I’m lonely, and that’s good because I’m still looking. I’m lonely and that’s good because I didn’t do something I regret. I’m lonely, and that’s good because I’m working on myself. I’m lonely, but I still love myself. I’m lonely, but I’m still happy.
Thinking about careers gives me nausea. I like my job; I like this business. Since I live in a rural area, cost of living is relatively low, but about half of my month’s earnings goes to my student loans. Thankfully, I live with my sister – which is less like living with a roommate and more like an actually family. However, I would like to be able to live a little. I feel like I’m wasting my single adult life worrying about whether or not I have anything left in my checking account to see a movie.
I have several options rattling around in my brain.
- Find a job in PA. It’s close enough to my family to make a weekend trip, and far enough to be out of NY.
- Get a part-time job and never see my friends, family, or dog.
- Find a job I’m not interested in, nor using my experience in, that pays better.
- Commute an hour to the closest city to a job that is either in my field of interest or pays better.
- Get a two year degree in engineering or nursing and change my field altogether so that I can stay in my hometown, perpetually single, with my dog and a homestead.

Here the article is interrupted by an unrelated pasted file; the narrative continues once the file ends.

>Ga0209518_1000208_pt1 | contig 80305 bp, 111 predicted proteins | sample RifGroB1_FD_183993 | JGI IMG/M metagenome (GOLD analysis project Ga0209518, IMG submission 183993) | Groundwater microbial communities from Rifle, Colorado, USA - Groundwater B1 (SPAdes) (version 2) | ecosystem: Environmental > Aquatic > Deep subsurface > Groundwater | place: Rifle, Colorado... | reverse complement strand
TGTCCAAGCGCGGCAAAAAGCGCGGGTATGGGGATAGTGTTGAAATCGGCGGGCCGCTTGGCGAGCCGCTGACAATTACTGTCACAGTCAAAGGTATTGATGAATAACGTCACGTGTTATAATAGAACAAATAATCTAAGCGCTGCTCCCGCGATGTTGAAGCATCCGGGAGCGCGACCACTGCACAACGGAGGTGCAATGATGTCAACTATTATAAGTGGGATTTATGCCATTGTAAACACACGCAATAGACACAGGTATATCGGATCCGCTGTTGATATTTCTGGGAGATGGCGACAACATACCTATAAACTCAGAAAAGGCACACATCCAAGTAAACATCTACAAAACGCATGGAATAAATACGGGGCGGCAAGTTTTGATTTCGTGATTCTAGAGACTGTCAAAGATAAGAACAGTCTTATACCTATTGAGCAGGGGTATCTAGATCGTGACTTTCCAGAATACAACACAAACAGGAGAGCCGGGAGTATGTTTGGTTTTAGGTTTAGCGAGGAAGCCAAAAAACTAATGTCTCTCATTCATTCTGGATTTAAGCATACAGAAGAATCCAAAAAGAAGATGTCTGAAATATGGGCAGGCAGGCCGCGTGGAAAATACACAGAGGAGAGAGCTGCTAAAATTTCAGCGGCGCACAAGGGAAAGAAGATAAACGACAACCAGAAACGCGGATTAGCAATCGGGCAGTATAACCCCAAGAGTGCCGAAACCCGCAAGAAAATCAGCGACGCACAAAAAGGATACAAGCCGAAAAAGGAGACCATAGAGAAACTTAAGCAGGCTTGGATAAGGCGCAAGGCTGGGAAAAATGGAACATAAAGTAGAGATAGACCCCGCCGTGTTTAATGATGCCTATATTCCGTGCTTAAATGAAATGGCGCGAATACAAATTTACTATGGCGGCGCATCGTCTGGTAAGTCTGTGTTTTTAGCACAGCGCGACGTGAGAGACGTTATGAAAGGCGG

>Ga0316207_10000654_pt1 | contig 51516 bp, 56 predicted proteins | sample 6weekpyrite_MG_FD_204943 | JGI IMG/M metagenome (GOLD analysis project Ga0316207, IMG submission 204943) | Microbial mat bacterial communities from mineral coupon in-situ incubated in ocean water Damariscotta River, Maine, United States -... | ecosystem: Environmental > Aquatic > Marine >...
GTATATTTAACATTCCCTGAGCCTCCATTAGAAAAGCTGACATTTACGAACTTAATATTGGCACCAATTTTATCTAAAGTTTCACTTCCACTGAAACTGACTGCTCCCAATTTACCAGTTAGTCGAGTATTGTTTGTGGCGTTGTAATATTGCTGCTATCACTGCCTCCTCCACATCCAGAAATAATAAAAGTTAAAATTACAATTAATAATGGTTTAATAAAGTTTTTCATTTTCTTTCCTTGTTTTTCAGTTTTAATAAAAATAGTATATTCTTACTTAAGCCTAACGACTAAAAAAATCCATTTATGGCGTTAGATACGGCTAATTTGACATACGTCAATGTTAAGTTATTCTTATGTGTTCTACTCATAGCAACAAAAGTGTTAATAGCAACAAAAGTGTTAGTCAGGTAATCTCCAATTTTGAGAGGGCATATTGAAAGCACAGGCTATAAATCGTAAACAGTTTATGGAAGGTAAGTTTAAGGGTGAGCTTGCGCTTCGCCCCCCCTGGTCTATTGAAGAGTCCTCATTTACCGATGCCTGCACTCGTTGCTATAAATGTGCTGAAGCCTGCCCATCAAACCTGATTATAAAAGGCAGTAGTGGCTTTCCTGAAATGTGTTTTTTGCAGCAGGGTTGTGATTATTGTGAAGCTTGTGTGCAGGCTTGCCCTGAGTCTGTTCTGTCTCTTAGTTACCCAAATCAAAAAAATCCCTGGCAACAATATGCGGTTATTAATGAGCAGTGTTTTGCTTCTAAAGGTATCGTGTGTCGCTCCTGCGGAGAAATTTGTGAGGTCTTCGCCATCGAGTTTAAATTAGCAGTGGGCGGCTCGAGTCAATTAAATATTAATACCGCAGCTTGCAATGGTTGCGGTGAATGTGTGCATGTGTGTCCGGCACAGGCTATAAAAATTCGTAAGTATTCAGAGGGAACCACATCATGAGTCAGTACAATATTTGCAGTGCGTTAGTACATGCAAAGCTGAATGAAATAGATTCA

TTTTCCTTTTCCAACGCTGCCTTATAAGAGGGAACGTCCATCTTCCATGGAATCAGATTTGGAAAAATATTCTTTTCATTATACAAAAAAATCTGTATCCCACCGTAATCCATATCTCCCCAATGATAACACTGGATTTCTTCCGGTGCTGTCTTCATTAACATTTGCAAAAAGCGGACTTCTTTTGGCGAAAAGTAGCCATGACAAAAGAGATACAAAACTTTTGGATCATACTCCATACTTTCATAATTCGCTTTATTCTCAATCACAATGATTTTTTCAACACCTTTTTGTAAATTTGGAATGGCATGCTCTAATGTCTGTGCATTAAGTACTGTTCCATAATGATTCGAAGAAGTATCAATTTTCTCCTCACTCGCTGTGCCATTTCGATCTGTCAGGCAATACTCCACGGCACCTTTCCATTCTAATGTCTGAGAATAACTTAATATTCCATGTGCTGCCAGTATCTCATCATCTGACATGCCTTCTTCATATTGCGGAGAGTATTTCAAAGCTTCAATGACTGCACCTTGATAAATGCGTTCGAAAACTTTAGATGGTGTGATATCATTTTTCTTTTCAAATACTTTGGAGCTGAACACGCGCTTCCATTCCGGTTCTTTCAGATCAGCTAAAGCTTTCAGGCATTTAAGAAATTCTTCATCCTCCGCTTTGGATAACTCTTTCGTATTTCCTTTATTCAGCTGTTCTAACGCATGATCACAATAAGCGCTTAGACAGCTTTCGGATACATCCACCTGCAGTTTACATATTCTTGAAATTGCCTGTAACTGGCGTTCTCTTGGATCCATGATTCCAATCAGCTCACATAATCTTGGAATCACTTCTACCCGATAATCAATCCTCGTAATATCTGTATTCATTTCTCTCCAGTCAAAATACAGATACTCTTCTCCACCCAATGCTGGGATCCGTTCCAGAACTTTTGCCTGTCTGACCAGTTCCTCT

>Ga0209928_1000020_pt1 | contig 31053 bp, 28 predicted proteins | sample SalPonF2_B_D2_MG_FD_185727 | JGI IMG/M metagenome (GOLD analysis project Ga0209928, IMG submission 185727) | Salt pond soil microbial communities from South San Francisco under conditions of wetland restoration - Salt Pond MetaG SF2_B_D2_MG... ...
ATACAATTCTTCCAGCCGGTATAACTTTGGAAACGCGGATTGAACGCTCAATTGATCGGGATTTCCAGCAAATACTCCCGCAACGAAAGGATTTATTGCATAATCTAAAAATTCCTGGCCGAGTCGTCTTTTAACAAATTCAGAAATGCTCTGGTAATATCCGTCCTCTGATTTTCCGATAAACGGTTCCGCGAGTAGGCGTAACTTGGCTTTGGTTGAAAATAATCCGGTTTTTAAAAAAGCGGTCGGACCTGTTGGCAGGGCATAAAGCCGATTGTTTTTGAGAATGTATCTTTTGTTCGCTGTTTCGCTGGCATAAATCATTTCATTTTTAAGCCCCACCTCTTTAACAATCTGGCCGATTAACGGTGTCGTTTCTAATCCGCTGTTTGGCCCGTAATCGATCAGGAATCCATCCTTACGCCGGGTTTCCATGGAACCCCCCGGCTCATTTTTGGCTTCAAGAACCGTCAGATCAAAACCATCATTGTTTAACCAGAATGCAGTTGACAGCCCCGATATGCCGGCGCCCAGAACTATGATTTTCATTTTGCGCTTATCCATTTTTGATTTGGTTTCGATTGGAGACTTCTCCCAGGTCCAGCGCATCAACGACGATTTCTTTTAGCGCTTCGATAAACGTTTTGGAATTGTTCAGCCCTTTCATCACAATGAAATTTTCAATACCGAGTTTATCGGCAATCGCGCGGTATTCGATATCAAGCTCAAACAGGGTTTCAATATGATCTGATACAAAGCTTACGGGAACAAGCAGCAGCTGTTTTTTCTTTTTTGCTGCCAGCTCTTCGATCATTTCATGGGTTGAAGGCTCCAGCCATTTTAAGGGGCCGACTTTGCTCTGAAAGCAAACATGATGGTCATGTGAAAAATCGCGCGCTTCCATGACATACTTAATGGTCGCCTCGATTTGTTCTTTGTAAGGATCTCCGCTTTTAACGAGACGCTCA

- Sell everything I own on eBay (plus the promise of my first born) and hope that puts a dent in my loans.
However, my most recent thought was that I should keep looking for and applying for jobs in a variety of places while also studying and reading up on marketing and business. I wouldn’t take any offer. It would have to be a really good move because I really do like what I’m doing right now. I could try to make as much extra income on the side, without going crazy from stress, and keep slowly chipping away at my loans. I have no interest in loan deferment or lower payments because that defeats the purpose.
I need those loans gone because they are weighing me down. They are evil. The government was crazy to give them to me in the first place.
I like to remind myself that the American dream isn’t built in a day, as corny as that sounds. I can’t compare my situation to everyone else’s, but it’s hard when people ask me about my career. I don’t know what I want to do for the rest of my life. I don’t know where I want to live. I don’t have the answers, but I do know that I work hard. I know that I’m a valuable employee. I have faith in myself to make a career.